by Peter Mulford
Executives acknowledge that innovation capability is critical to remain competitive on the world stage in the future. But few realize that it will require challenging the processes and procedures that made their firms successful to begin with. Does your firm have the managerial capability to innovate? If so, do your leaders know how to create an environment in which innovation can flourish? About the Author:
In our experience, for many firms the answer to these questions is no. And typically the problem is neither one of resources nor of creativity, but of management capability. Specifically, the capability needed to translate new ideas into value creation. Building innovation capability and mindset can be done, but it is not easy. Doing so requires a willingness to develop new skills, a willingness to do familiar things in new ways, and the courage to challenge much of the thinking and acting that made the firm, and its leaders, successful to begin with.
Innovation is the business discipline of doing things in new ways that create economic value. The two critical elements in this definition of innovation is that it is a “discipline,” and that its’ end must be to create economic value.
To this first point, we’ve noticed that for many managers innovation appears to be an elusive and intractable skill accessible only to “creative types” or focused within the R&D groups or other "special" groups and useful only for breakthrough product or service inventions. This perception is augmented by much of the literature on innovation and great innovators, and is subsequently discouraging to many managers. This perception is false.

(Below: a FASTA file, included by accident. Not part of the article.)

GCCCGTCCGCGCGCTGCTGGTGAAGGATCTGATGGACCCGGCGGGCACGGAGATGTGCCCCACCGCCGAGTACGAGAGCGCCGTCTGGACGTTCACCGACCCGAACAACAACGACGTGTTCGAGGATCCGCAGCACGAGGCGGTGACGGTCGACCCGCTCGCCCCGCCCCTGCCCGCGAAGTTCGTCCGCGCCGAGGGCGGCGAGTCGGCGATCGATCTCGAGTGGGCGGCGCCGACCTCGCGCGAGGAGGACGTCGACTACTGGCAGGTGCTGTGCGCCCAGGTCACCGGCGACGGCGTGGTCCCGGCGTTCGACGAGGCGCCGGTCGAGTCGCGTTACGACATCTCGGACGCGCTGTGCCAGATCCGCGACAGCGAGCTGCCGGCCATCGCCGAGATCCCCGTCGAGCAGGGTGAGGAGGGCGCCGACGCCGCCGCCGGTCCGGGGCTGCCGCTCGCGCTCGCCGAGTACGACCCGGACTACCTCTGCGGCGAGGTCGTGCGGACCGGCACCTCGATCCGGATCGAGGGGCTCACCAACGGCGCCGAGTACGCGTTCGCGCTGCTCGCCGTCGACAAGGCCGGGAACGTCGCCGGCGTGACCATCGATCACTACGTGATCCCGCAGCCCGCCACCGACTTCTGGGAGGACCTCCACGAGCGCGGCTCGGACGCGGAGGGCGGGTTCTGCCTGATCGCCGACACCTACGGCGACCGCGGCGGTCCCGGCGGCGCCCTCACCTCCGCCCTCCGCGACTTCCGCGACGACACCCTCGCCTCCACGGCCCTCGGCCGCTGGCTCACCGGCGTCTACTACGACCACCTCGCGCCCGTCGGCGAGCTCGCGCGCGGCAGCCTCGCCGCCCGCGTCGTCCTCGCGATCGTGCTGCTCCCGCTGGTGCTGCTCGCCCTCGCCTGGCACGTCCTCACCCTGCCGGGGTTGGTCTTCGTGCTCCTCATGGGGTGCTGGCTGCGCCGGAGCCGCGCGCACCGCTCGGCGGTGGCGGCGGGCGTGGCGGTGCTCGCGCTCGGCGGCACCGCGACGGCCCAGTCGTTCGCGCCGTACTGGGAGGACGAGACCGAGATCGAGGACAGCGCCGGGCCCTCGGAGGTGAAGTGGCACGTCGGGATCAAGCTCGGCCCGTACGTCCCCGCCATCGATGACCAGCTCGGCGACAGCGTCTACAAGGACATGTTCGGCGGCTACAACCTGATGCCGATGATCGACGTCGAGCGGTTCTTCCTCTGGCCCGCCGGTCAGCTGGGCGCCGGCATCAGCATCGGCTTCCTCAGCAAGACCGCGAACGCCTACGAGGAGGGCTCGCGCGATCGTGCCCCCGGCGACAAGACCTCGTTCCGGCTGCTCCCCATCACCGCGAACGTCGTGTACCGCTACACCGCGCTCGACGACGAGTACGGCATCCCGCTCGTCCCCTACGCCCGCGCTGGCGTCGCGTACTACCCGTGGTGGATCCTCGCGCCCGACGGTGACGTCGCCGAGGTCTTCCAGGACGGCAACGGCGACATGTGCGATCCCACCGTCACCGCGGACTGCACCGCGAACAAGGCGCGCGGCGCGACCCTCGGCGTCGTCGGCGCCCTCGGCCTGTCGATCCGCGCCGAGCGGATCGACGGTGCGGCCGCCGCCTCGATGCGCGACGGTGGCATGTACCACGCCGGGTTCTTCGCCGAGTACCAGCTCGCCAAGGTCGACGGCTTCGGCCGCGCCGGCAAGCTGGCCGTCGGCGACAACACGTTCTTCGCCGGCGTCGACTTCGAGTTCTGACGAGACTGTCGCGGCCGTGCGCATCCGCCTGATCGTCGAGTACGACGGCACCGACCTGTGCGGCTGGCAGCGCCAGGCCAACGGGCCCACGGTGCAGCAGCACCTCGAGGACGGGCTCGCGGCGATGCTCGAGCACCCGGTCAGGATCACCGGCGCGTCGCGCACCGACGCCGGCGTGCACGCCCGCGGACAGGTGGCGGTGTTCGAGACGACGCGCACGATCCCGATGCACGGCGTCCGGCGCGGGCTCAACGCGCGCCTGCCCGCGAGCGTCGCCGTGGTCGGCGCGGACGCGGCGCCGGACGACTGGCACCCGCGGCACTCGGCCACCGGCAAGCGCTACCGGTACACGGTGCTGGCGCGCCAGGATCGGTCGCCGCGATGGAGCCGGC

The first step to creating a culture of innovation is to recognize that, similar to all business disciplines, innovation has a specific set of skills which can be taught, practiced and mastered. Moreover, these skills can be used to improve “everyday” systems and processes as readily as for breakthrough product and service innovations. However, these skills need to be recognized as important to business success just like any other skill (e.g. engineering). They need to be nurtured and constantly improved through professional development. And those who practice innovation skills, and become proficient, need to be rewarded for reaching high levels of proficiency.
To the second point, to be successful, all innovation efforts must be linked closely to the firm’s drivers of economic profit. As one executive told us recently, “Innovation is not about converting money into inventions. It’s about converting ideas into money.” Following this reasoning, innovation must be about solving problems or meeting customer needs in a manner to drives firm profitability. Unfocused innovation efforts such as “suggestion boxes” or “idea contests” often fail to stick precisely because they produce ideas that, while inventive, do not contribute to strategic execution.
A critical role for senior leaders in the organization is creating the strategic context for innovation. How do the new innovation activities fit with other initiatives in the organization? What are the boundaries for new opportunities i.e. markets, technologies, business models etc.
Executives recognize innovation as critical to business success. So what are the critical capabilities that need to be developed? And how can organizations build these innovation capabilities? I recently wrote an article for CLO Magazine entitled, Why Your Organization May Not Be Ready to Innovate where I identify the three critical skills and discuss how organizations can build innovation capability.
Peter Mulford is an Executive Vice President and the Head of the Strategy Alignment & Business Acumen Practice at BTS.